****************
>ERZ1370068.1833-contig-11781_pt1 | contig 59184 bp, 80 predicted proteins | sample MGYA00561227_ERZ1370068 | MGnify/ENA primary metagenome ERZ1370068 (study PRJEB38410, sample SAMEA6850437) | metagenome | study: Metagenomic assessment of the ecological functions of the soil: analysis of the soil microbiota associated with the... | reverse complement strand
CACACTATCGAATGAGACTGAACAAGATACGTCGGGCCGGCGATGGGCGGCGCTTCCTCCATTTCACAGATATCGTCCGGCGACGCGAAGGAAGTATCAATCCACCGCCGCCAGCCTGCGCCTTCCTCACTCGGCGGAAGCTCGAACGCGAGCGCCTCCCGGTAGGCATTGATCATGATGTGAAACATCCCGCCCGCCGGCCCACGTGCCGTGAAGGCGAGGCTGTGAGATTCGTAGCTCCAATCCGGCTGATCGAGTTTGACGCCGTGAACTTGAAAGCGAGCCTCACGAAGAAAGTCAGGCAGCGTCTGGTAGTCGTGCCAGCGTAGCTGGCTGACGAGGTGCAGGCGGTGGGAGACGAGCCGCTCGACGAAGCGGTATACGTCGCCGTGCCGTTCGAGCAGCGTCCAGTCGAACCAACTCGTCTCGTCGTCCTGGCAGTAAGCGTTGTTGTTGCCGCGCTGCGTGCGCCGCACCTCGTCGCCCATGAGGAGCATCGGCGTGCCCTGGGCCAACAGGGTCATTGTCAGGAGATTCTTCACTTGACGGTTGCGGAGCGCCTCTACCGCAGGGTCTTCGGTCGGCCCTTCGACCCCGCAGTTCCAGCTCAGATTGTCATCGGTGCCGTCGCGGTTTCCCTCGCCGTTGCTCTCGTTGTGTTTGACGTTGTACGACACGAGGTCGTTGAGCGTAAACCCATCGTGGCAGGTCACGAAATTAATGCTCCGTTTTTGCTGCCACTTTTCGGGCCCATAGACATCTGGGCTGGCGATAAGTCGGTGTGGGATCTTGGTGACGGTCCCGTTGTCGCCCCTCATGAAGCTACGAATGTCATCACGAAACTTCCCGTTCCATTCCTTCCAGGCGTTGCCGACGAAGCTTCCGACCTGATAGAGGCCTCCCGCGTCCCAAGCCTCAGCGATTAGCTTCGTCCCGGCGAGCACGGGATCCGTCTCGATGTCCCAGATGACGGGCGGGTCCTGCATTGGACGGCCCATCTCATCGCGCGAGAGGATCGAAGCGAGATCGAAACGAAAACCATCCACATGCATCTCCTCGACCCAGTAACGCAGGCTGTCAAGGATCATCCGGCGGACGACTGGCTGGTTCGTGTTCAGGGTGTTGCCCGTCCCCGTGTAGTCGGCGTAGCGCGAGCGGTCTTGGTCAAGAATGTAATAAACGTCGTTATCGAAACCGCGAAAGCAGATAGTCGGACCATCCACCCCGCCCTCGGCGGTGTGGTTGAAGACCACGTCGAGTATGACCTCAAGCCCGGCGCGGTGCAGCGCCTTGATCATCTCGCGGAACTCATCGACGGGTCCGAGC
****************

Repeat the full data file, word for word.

>ERZ1370068.1833-contig-11781_pt1 | contig 59184 bp, 80 predicted proteins | sample MGYA00561227_ERZ1370068 | MGnify/ENA primary metagenome ERZ1370068 (study PRJEB38410, sample SAMEA6850437) | metagenome | study: Metagenomic assessment of the ecological functions of the soil: analysis of the soil microbiota associated with the... | reverse complement strand
CACACTATCGAATGAGACTGAACAAGATACGTCGGGCCGGCGATGGGCGGCGCTTCCTCCATTTCACAGATATCGTCCGGCGACGCGAAGGAAGTATCAATCCACCGCCGCCAGCCTGCGCCTTCCTCACTCGGCGGAAGCTCGAACGCGAGCGCCTCCCGGTAGGCATTGATCATGATGTGAAACATCCCGCCCGCCGGCCCACGTGCCGTGAAGGCGAGGCTGTGAGATTCGTAGCTCCAATCCGGCTGATCGAGTTTGACGCCGTGAACTTGAAAGCGAGCCTCACGAAGAAAGTCAGGCAGCGTCTGGTAGTCGTGCCAGCGTAGCTGGCTGACGAGGTGCAGGCGGTGGGAGACGAGCCGCTCGACGAAGCGGTATACGTCGCCGTGCCGTTCGAGCAGCGTCCAGTCGAACCAACTCGTCTCGTCGTCCTGGCAGTAAGCGTTGTTGTTGCCGCGCTGCGTGCGCCGCACCTCGTCGCCCATGAGGAGCATCGGCGTGCCCTGGGCCAACAGGGTCATTGTCAGGAGATTCTTCACTTGACGGTTGCGGAGCGCCTCTACCGCAGGGTCTTCGGTCGGCCCTTCGACCCCGCAGTTCCAGCTCAGATTGTCATCGGTGCCGTCGCGGTTTCCCTCGCCGTTGCTCTCGTTGTGTTTGACGTTGTACGACACGAGGTCGTTGAGCGTAAACCCATCGTGGCAGGTCACGAAATTAATGCTCCGTTTTTGCTGCCACTTTTCGGGCCCATAGACATCTGGGCTGGCGATAAGTCGGTGTGGGATCTTGGTGACGGTCCCGTTGTCGCCCCTCATGAAGCTACGAATGTCATCACGAAACTTCCCGTTCCATTCCTTCCAGGCGTTGCCGACGAAGCTTCCGACCTGATAGAGGCCTCCCGCGTCCCAAGCCTCAGCGATTAGCTTCGTCCCGGCGAGCACGGGATCCGTCTCGATGTCCCAGATGACGGGCGGGTCCTGCATTGGACGGCCCATCTCATCGCGCGAGAGGATCGAAGCGAGATCGAAACGAAAACCATCCACATGCATCTCCTCGACCCAGTAACGCAGGCTGTCAAGGATCATCCGGCGGACGACTGGCTGGTTCGTGTTCAGGGTGTTGCCCGTCCCCGTGTAGTCGGCGTAGCGCGAGCGGTCTTGGTCAAGAATGTAATAAACGTCGTTATCGAAACCGCGAAAGCAGATAGTCGGACCATCCACCCCGCCCTCGGCGGTGTGGTTGAAGACCACGTCGAGTATGACCTCAAGCCCGGCGCGGTGCAGCGCCTTGATCATCTCGCGGAACTCATCGACGGGTCCGAGC